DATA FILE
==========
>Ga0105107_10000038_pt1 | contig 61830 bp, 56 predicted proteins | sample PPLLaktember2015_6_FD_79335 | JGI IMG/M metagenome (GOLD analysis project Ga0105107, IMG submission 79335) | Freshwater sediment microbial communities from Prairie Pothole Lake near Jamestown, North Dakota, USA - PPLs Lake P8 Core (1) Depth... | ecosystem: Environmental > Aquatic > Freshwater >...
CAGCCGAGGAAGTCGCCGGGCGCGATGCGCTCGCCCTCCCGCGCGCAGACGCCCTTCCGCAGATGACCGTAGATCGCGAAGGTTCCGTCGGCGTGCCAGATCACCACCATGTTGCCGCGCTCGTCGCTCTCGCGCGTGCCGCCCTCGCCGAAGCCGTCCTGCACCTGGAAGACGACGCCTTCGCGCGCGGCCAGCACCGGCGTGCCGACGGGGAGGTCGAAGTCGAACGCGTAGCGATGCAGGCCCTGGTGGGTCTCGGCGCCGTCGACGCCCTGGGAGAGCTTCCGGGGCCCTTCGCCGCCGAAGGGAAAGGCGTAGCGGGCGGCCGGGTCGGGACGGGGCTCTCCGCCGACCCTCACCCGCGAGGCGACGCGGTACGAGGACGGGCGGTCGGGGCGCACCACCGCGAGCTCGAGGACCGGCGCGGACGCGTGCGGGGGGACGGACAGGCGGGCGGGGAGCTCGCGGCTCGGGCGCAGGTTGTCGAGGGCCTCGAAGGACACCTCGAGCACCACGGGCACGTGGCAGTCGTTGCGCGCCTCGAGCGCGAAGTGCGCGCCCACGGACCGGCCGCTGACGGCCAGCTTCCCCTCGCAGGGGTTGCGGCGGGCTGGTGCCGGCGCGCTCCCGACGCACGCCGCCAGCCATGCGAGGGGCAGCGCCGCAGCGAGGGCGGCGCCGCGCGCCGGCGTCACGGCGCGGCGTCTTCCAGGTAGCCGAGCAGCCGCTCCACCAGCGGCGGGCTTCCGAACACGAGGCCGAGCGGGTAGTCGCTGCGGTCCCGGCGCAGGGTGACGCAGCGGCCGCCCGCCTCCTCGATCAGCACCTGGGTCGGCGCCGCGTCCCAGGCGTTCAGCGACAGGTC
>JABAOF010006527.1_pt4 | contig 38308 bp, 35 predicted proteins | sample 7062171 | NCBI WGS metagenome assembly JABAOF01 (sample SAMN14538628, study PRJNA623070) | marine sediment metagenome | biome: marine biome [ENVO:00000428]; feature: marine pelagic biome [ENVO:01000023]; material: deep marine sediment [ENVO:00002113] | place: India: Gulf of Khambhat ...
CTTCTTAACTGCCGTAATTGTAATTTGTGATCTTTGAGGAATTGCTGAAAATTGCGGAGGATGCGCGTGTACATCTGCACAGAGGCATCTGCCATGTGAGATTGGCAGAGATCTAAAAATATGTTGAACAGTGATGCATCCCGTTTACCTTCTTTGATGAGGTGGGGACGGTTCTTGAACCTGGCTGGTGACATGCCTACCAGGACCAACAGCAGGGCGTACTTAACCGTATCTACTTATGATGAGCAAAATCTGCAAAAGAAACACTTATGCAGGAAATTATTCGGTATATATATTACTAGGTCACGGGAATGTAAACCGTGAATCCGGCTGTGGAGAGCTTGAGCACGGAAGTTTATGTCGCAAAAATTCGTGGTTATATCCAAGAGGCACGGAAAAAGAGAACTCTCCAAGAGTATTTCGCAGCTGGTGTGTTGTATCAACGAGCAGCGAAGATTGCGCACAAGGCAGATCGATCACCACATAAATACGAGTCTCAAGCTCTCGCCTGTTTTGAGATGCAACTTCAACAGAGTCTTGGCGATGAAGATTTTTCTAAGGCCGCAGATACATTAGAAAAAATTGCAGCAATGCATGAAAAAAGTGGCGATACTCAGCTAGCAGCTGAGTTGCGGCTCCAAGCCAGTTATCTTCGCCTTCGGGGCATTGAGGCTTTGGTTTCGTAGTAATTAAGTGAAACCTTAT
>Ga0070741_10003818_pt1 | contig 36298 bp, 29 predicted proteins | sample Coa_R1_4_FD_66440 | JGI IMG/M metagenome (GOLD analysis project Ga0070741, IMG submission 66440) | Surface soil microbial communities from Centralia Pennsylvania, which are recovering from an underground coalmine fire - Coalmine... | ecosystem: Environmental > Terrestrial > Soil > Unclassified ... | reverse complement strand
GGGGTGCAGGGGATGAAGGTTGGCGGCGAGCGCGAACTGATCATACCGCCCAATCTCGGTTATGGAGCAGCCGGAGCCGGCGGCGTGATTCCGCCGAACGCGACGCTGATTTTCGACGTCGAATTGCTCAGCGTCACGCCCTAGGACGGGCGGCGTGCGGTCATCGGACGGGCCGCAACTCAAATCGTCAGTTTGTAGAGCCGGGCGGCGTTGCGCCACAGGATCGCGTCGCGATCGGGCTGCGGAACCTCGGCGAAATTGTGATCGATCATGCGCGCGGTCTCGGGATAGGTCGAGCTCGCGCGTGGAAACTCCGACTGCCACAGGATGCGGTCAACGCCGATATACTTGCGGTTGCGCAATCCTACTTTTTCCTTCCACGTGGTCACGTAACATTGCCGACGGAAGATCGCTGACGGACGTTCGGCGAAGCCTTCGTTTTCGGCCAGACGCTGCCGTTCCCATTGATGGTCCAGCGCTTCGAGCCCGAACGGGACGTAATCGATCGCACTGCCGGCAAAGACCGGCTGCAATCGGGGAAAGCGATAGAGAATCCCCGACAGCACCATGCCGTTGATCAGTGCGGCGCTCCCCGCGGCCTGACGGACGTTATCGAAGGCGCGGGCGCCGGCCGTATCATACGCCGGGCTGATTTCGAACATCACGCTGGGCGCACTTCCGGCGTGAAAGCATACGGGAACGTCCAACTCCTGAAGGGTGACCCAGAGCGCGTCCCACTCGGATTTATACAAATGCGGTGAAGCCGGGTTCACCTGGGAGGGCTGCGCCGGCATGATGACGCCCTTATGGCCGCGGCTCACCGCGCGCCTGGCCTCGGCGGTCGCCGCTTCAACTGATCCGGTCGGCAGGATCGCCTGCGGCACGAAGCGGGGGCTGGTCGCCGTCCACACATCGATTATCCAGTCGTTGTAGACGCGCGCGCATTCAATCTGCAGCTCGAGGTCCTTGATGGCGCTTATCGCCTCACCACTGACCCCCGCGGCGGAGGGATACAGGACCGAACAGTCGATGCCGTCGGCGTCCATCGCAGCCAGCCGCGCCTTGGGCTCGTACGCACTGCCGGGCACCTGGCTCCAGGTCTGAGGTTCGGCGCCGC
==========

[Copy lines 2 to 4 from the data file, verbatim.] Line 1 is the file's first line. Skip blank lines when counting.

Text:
CAGCCGAGGAAGTCGCCGGGCGCGATGCGCTCGCCCTCCCGCGCGCAGACGCCCTTCCGCAGATGACCGTAGATCGCGAAGGTTCCGTCGGCGTGCCAGATCACCACCATGTTGCCGCGCTCGTCGCTCTCGCGCGTGCCGCCCTCGCCGAAGCCGTCCTGCACCTGGAAGACGACGCCTTCGCGCGCGGCCAGCACCGGCGTGCCGACGGGGAGGTCGAAGTCGAACGCGTAGCGATGCAGGCCCTGGTGGGTCTCGGCGCCGTCGACGCCCTGGGAGAGCTTCCGGGGCCCTTCGCCGCCGAAGGGAAAGGCGTAGCGGGCGGCCGGGTCGGGACGGGGCTCTCCGCCGACCCTCACCCGCGAGGCGACGCGGTACGAGGACGGGCGGTCGGGGCGCACCACCGCGAGCTCGAGGACCGGCGCGGACGCGTGCGGGGGGACGGACAGGCGGGCGGGGAGCTCGCGGCTCGGGCGCAGGTTGTCGAGGGCCTCGAAGGACACCTCGAGCACCACGGGCACGTGGCAGTCGTTGCGCGCCTCGAGCGCGAAGTGCGCGCCCACGGACCGGCCGCTGACGGCCAGCTTCCCCTCGCAGGGGTTGCGGCGGGCTGGTGCCGGCGCGCTCCCGACGCACGCCGCCAGCCATGCGAGGGGCAGCGCCGCAGCGAGGGCGGCGCCGCGCGCCGGCGTCACGGCGCGGCGTCTTCCAGGTAGCCGAGCAGCCGCTCCACCAGCGGCGGGCTTCCGAACACGAGGCCGAGCGGGTAGTCGCTGCGGTCCCGGCGCAGGGTGACGCAGCGGCCGCCCGCCTCCTCGATCAGCACCTGGGTCGGCGCCGCGTCCCAGGCGTTCAGCGACAGGTC
>JABAOF010006527.1_pt4 | contig 38308 bp, 35 predicted proteins | sample 7062171 | NCBI WGS metagenome assembly JABAOF01 (sample SAMN14538628, study PRJNA623070) | marine sediment metagenome | biome: marine biome [ENVO:00000428]; feature: marine pelagic biome [ENVO:01000023]; material: deep marine sediment [ENVO:00002113] | place: India: Gulf of Khambhat ...
CTTCTTAACTGCCGTAATTGTAATTTGTGATCTTTGAGGAATTGCTGAAAATTGCGGAGGATGCGCGTGTACATCTGCACAGAGGCATCTGCCATGTGAGATTGGCAGAGATCTAAAAATATGTTGAACAGTGATGCATCCCGTTTACCTTCTTTGATGAGGTGGGGACGGTTCTTGAACCTGGCTGGTGACATGCCTACCAGGACCAACAGCAGGGCGTACTTAACCGTATCTACTTATGATGAGCAAAATCTGCAAAAGAAACACTTATGCAGGAAATTATTCGGTATATATATTACTAGGTCACGGGAATGTAAACCGTGAATCCGGCTGTGGAGAGCTTGAGCACGGAAGTTTATGTCGCAAAAATTCGTGGTTATATCCAAGAGGCACGGAAAAAGAGAACTCTCCAAGAGTATTTCGCAGCTGGTGTGTTGTATCAACGAGCAGCGAAGATTGCGCACAAGGCAGATCGATCACCACATAAATACGAGTCTCAAGCTCTCGCCTGTTTTGAGATGCAACTTCAACAGAGTCTTGGCGATGAAGATTTTTCTAAGGCCGCAGATACATTAGAAAAAATTGCAGCAATGCATGAAAAAAGTGGCGATACTCAGCTAGCAGCTGAGTTGCGGCTCCAAGCCAGTTATCTTCGCCTTCGGGGCATTGAGGCTTTGGTTTCGTAGTAATTAAGTGAAACCTTAT